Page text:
A production company has been fined after a cameraman fell more than three metres from the set of a forthcoming major film. The 62-year-old, whose name has not been released, was working on the set of 47 Ronin at Shepperton Studios, Middlesex, when he fell through an opening in the floor. The opening was for access to a raised area via stairs, but had not been guarded to prevent people falling through it. The cameraman, who suffered bruising and suspected broken ribs, was employed by Warrior Productions Limited, which was responsible for the production of the film in the UK and was in control of the set. A Health and Safety Executive (HSE) investigation into the incident on 10 May 2010 found that because the film is set in 18th century Japan the set had been built without edge protection to make it look authentic. Temporary protection had been added in some areas but not where the cameraman fell. Guardrails were added immediately after the incident. Warrior Productions Limited was fined £300, ordered to pay costs of £10,500 and to pay the injured person £300. After the hearing, HSE inspector Stephen Green said: 'At the time of the incident it was dark and there was no lighting on the platform. Numerous people had been or were still on the platform, and therefore were all exposed to the risk. The cameraman was lucky to escape with bruising and suspected cracked ribs as falls from a similar height can cause serious or even fatal injuries.' He added: 'The guardrails fitted after the incident would have prevented the fall and were quick and easy to install.'
A contractor has been convicted of a criminal safety breach after a demolition worker was engulfed in flames when he cut through a live 11,000 volt cable at an electricity substation in Worcester. Birmingham firm DSM Demolition Ltd and Halesowen-based Gould Singleton Architects Ltd (GSA), which pleaded guilty, were sentenced on 2 March 2012 following the incident on 14 July 2006. Worcester Crown Court heard that DSM was demolishing a metal casting foundry in Worcester when Lee Harris, 35, was told to cut through a cable connected to a switching unit on a substation on the site and which was still live. As the machine he was using to cut through the cable came into contact with the live conductors, he was engulfed by flames, suffering 20 per cent burns. The injuries left him with permanent disabilities and required skin grafts. Neither planning supervisor GSA nor demolition contractor DSM had made adequate checks to ensure that the electricity on the site had been disconnected. GSA had told DSM that all services to the site had been terminated when actually the power supply remained live. DSM should have ensured that the electrical services had been disconnected before starting demolition, but failed to do so. DSM Demolition Ltd was fined £40,000 and ordered to pay £100,000 costs. Gould Singleton Architects Ltd was fined £20,000 plus £20,872 costs. Speaking after the hearing, HSE inspector Tariq Khan said: 'Neither of the two companies prosecuted today had made adequate checks to ensure that the power supply to the cable required to be cut by Mr Harris had been terminated. Had they done so then this incident would never have happened and Mr Harris would not have suffered such serious injuries.' He added: 'Construction, design and management co-ordinators must ensure that the information they pass on to contractors which could affect the safety of their workers is correct. Likewise, demolition contractors must follow safe systems of work at all times and ensure they check information provided to them about services on site with independent, competent sources.'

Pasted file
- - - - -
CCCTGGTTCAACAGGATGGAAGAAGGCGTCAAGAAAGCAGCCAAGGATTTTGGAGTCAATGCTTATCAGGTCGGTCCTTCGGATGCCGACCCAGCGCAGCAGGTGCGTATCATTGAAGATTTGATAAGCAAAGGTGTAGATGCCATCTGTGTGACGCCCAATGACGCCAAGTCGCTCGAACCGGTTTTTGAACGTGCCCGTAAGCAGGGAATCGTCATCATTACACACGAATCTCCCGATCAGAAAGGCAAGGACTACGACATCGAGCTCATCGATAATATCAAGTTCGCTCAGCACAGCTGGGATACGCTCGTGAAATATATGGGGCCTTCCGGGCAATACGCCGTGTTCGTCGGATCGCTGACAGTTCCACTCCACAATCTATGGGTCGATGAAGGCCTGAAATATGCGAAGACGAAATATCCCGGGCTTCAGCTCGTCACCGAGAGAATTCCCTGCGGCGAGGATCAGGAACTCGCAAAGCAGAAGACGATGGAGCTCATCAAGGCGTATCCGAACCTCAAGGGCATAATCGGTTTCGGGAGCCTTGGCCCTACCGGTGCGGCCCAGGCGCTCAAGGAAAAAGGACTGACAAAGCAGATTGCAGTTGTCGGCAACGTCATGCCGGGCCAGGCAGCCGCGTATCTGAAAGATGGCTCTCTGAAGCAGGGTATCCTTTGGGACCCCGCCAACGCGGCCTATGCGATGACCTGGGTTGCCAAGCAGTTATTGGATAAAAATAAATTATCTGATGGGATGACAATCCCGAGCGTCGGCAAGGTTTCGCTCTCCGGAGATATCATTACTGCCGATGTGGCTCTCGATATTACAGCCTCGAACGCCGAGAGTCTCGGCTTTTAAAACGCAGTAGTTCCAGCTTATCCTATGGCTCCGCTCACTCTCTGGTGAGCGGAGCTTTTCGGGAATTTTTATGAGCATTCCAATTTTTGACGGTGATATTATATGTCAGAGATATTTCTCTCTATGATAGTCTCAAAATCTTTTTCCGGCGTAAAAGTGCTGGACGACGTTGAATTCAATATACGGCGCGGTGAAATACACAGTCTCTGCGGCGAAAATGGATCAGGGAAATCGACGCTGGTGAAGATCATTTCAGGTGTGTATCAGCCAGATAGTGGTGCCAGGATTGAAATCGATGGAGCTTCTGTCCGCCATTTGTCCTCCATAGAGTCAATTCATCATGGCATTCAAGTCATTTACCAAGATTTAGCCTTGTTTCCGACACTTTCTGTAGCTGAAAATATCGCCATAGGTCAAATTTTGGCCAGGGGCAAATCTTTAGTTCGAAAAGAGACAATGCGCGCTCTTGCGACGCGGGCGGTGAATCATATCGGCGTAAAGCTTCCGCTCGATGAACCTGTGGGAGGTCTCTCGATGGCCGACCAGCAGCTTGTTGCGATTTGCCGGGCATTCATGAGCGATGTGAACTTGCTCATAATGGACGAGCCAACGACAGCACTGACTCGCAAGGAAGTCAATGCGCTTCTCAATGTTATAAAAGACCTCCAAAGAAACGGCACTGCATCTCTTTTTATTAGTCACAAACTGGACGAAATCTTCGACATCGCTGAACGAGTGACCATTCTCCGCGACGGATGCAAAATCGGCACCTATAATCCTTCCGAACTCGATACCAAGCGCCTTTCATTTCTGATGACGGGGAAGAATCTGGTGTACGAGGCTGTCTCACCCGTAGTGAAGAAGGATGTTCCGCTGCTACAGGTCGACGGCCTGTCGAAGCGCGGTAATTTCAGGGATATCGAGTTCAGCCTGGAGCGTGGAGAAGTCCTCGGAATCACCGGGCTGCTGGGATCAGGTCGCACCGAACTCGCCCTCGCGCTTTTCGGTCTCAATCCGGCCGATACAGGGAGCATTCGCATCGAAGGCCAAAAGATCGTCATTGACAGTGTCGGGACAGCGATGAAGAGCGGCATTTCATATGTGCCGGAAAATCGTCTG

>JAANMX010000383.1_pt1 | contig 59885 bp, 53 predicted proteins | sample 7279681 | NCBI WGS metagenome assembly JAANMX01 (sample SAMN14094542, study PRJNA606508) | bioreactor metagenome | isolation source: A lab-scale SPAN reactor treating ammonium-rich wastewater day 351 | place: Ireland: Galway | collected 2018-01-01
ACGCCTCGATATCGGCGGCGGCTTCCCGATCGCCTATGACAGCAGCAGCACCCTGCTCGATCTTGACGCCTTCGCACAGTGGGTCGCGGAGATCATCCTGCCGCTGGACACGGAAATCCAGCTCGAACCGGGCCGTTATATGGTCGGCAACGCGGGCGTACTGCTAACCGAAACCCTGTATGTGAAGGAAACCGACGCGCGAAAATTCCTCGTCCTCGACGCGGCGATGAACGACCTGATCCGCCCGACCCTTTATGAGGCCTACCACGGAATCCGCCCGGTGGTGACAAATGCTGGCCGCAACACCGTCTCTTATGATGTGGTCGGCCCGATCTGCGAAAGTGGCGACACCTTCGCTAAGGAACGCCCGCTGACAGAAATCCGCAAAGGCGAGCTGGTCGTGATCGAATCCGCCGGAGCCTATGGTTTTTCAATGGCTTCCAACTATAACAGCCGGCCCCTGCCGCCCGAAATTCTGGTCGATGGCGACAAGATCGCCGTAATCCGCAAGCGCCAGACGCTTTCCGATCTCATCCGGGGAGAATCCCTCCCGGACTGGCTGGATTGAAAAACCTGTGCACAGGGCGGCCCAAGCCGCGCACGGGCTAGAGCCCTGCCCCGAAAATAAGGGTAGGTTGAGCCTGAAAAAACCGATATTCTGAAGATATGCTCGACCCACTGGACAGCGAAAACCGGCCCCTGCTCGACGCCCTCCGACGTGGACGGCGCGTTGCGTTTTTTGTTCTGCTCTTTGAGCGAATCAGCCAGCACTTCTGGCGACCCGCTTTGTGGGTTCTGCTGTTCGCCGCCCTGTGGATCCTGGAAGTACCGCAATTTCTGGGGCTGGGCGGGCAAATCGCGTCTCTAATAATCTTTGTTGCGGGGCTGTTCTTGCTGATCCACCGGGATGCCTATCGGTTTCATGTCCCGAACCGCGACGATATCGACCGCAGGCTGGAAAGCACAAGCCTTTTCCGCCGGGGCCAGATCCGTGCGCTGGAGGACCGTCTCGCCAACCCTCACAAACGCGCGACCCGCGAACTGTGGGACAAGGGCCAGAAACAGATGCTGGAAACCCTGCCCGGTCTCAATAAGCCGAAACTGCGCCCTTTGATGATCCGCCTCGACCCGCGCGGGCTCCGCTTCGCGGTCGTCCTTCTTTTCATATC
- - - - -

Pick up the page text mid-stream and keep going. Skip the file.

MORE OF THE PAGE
The Labour Research Department (LRD) is about to update its Safety, health and equality - a guide for union reps booklet. It wants your help. The new guide will set out the relationship between equalities issues and discrimination and health and safety and provide examples of model and workplace policies, checklists, union guidance and other initiatives in this area. According to LRD, the guide 'will summarise health and safety and equalities legislation and show how union representatives can take, and have taken, action to improve working conditions and the working environment for groups such as women workers, black and minority ethnic (BME) and migrant workers, lesbian, gay, bisexual and transgender (LGBT) workers, disabled workers and young and older workers.' It is appealing for examples of related guidance for union representatives, model or actual workplace policies or legal cases in which the union has been involved. The information can relate to action or agreements at every level of the union.